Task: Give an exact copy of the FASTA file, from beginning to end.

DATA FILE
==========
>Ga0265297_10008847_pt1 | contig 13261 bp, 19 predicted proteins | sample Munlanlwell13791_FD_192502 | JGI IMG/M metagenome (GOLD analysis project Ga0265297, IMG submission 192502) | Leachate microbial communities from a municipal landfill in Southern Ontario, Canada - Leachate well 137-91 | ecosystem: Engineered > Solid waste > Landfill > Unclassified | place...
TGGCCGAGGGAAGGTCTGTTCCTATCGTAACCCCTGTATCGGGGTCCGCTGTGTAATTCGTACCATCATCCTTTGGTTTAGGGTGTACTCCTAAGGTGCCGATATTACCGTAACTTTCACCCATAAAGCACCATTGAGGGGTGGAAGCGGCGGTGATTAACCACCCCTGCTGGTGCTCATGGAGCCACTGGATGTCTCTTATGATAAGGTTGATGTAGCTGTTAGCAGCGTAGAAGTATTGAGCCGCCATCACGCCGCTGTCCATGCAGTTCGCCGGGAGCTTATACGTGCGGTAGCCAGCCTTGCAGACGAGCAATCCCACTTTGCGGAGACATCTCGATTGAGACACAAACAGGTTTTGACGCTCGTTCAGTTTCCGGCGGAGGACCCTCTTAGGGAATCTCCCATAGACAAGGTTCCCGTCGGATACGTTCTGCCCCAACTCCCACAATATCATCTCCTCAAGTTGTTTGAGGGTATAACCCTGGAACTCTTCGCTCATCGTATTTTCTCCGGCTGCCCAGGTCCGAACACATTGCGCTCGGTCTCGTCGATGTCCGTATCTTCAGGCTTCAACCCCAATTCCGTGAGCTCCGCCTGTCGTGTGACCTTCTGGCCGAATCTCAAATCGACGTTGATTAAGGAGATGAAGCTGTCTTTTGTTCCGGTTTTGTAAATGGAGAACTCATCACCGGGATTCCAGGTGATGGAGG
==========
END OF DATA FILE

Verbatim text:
>Ga0265297_10008847_pt1 | contig 13261 bp, 19 predicted proteins | sample Munlanlwell13791_FD_192502 | JGI IMG/M metagenome (GOLD analysis project Ga0265297, IMG submission 192502) | Leachate microbial communities from a municipal landfill in Southern Ontario, Canada - Leachate well 137-91 | ecosystem: Engineered > Solid waste > Landfill > Unclassified | place...
TGGCCGAGGGAAGGTCTGTTCCTATCGTAACCCCTGTATCGGGGTCCGCTGTGTAATTCGTACCATCATCCTTTGGTTTAGGGTGTACTCCTAAGGTGCCGATATTACCGTAACTTTCACCCATAAAGCACCATTGAGGGGTGGAAGCGGCGGTGATTAACCACCCCTGCTGGTGCTCATGGAGCCACTGGATGTCTCTTATGATAAGGTTGATGTAGCTGTTAGCAGCGTAGAAGTATTGAGCCGCCATCACGCCGCTGTCCATGCAGTTCGCCGGGAGCTTATACGTGCGGTAGCCAGCCTTGCAGACGAGCAATCCCACTTTGCGGAGACATCTCGATTGAGACACAAACAGGTTTTGACGCTCGTTCAGTTTCCGGCGGAGGACCCTCTTAGGGAATCTCCCATAGACAAGGTTCCCGTCGGATACGTTCTGCCCCAACTCCCACAATATCATCTCCTCAAGTTGTTTGAGGGTATAACCCTGGAACTCTTCGCTCATCGTATTTTCTCCGGCTGCCCAGGTCCGAACACATTGCGCTCGGTCTCGTCGATGTCCGTATCTTCAGGCTTCAACCCCAATTCCGTGAGCTCCGCCTGTCGTGTGACCTTCTGGCCGAATCTCAAATCGACGTTGATTAAGGAGATGAAGCTGTCTTTTGTTCCGGTTTTGTAAATGGAGAACTCATCACCGGGATTCCAGGTGATGGAGG